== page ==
With most speculators looking for oil prices to go mountaineering in the near future, there are plenty of modern-day alchemists trying to gin up fuel from cheaper sources. (Including algae.) And one South African company, Sasol, is getting it done with natural gas.
This week, Sasol said it was investing about CAD$1 billion in Canadian gas fields, with plans to turn natural gas into diesel, plus some naphtha and propane on the side, according to the New York Times.
(In a petro-political side note: South Africa developed this conversion technology during apartheid, so the country could weather an oil embargo.)
What’s to like? The numbers are good. Sasol told the NYT it could convert a gallon of diesel for $1.50. (From crude oil, current prices are about $2, and that’s before refining.) In addition, there are ample natural gas reserves under North America.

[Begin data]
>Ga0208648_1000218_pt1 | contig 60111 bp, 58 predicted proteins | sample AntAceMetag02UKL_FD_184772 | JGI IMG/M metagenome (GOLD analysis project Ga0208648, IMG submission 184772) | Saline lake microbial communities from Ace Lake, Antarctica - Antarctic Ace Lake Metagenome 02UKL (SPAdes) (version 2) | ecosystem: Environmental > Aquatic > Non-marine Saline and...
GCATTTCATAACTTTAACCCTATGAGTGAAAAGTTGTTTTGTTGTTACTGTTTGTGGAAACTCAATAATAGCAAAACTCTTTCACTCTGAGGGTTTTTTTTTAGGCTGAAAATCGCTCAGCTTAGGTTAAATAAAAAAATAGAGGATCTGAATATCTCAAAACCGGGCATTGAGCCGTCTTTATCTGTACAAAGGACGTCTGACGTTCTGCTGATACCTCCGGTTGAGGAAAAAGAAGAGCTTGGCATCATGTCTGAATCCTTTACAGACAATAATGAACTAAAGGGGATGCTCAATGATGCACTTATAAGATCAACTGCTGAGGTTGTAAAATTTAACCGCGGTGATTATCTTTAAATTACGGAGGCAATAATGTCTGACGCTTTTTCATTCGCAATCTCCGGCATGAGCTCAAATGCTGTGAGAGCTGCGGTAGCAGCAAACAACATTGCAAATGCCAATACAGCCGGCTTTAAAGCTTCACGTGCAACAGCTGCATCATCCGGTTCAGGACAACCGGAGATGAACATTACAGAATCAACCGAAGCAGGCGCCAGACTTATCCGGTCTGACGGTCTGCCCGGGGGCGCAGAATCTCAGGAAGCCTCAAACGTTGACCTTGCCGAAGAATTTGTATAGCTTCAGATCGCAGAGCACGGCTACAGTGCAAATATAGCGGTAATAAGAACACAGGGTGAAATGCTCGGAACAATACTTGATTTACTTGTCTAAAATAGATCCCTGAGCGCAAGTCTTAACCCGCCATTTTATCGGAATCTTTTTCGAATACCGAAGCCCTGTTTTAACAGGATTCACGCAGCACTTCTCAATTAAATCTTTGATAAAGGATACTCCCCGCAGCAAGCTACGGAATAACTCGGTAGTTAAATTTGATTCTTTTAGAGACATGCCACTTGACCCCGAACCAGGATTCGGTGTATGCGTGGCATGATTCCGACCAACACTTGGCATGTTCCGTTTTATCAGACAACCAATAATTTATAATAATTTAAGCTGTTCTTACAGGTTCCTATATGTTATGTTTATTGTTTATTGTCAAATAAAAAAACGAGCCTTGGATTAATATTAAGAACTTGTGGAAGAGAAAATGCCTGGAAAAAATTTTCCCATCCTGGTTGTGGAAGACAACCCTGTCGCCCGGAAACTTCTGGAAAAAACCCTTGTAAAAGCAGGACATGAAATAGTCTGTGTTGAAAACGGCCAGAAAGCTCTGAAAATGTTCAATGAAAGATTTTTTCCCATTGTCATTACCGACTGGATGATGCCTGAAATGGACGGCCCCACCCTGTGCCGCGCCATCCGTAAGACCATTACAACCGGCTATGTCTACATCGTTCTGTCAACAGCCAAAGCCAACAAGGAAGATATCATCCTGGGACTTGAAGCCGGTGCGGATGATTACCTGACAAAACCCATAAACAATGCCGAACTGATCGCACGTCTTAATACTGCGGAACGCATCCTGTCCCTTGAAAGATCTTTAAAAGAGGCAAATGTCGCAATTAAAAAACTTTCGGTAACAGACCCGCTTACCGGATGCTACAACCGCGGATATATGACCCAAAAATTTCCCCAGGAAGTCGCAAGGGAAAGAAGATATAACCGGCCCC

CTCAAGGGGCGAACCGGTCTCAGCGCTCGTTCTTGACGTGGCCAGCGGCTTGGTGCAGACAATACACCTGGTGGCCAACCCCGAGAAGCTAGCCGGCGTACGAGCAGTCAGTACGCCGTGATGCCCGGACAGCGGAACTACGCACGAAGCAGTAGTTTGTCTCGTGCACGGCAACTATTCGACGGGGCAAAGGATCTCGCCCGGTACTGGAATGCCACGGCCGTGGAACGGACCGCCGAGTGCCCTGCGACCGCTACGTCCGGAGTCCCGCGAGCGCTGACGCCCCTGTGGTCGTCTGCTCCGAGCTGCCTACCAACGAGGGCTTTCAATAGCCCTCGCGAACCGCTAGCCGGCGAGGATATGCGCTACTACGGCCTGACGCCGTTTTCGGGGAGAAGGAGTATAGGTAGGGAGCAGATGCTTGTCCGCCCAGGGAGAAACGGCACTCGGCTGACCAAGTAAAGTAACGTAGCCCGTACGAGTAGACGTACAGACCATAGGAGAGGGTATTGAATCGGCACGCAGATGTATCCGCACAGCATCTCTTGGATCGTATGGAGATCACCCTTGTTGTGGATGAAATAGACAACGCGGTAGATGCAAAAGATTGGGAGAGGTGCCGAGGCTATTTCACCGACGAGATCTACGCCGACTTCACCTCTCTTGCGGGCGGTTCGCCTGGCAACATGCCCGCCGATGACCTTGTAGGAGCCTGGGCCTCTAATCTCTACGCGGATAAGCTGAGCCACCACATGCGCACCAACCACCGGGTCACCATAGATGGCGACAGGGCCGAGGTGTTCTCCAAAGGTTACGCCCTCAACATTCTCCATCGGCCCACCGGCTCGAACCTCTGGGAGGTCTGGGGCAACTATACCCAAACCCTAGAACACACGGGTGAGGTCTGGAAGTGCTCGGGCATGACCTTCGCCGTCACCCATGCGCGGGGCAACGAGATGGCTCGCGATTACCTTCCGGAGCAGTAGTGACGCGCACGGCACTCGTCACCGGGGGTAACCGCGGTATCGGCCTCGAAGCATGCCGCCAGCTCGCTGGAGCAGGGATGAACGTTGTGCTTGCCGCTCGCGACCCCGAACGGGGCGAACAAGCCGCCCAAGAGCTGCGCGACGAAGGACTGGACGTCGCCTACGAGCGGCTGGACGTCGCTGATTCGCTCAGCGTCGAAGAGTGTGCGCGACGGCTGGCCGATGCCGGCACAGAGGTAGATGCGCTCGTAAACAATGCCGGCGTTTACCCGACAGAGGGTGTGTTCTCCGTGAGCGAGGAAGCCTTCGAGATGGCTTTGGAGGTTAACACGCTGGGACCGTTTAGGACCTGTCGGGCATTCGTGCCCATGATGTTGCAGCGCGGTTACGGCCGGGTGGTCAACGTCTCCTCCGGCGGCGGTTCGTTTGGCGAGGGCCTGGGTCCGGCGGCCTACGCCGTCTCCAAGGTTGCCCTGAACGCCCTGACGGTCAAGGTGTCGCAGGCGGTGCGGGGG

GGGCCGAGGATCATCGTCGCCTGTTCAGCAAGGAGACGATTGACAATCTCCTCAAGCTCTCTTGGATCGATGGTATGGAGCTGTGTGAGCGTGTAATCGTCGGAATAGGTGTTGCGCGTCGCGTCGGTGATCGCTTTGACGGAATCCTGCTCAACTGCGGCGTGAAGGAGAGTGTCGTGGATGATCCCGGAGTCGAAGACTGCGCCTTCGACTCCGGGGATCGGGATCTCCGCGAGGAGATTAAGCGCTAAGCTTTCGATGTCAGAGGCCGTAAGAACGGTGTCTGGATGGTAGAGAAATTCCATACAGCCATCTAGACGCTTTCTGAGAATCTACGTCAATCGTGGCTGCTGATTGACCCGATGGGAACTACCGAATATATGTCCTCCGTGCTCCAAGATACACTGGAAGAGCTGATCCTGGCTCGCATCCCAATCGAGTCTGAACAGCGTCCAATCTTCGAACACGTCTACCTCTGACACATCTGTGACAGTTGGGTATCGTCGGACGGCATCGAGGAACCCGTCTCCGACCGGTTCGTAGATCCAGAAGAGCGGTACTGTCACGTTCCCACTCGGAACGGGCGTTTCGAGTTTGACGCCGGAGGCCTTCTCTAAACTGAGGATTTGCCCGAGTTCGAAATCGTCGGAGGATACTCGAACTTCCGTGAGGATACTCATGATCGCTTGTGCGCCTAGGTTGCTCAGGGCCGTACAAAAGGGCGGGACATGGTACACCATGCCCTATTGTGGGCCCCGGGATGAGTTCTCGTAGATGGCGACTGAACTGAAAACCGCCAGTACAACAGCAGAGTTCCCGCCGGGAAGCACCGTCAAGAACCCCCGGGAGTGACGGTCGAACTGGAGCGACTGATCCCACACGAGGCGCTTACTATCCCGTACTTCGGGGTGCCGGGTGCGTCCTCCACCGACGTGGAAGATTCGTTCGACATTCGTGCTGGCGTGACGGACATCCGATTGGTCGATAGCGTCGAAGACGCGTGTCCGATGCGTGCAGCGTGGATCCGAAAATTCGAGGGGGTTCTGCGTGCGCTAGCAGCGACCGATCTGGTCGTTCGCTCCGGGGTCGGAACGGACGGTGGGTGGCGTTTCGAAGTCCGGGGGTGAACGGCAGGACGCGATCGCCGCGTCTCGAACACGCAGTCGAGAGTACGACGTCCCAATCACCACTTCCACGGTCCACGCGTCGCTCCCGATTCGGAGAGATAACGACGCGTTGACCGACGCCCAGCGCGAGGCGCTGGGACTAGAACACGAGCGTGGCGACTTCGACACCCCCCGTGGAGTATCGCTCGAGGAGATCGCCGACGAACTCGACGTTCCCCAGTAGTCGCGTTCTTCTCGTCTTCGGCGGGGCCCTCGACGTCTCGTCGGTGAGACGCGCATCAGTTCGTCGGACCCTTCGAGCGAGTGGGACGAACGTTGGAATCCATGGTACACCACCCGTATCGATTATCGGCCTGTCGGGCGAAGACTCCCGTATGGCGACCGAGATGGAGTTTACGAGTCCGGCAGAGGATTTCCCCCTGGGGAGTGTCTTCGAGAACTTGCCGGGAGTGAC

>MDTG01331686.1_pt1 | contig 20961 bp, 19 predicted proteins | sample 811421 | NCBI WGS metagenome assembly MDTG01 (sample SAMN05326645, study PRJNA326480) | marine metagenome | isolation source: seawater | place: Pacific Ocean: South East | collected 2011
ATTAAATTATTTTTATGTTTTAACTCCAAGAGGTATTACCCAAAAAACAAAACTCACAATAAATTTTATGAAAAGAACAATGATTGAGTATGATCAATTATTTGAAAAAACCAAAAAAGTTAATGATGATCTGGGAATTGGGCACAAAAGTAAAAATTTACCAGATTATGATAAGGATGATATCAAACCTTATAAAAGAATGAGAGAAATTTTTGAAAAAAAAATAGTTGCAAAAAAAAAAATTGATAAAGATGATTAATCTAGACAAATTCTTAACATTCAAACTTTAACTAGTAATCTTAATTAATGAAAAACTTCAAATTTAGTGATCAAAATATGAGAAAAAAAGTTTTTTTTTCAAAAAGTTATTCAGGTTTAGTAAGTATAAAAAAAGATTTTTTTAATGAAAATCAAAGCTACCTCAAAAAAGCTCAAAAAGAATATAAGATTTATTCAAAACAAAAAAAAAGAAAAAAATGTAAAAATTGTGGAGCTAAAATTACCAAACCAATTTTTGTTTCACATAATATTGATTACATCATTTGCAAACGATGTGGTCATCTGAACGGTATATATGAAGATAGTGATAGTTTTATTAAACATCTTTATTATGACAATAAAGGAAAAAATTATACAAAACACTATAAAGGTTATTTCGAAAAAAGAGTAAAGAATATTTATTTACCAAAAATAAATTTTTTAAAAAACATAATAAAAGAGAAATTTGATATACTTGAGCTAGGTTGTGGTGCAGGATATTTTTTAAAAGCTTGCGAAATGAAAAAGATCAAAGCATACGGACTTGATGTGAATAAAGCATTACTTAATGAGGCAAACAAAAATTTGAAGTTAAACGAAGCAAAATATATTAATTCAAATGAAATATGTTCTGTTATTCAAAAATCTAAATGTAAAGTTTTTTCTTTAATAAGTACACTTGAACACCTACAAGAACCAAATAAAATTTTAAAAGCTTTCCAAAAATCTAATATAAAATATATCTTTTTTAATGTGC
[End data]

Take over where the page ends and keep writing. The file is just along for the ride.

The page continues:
What are the challenges? The cost to build a Canadian conversion plant, which would process 40,000 barrels a day, could be more than $1.5 billion. And environmentalists are fretting that emissions from a conversion plant would be worse than a typical refinery.
Sasol has conversion plants in South Africa and Qatar, and along with Canada, it has designs on Nigeria, China, and Uzbekistan. The company is clearly making gas-to-liquids chemistry work, though the big investment to do it hints at the dwindling oil supply. “You wouldn’t do this if you could find easy oil,” one observer told the NYT.
For more, along with a short explainer on the chemistry behind it, here is the story.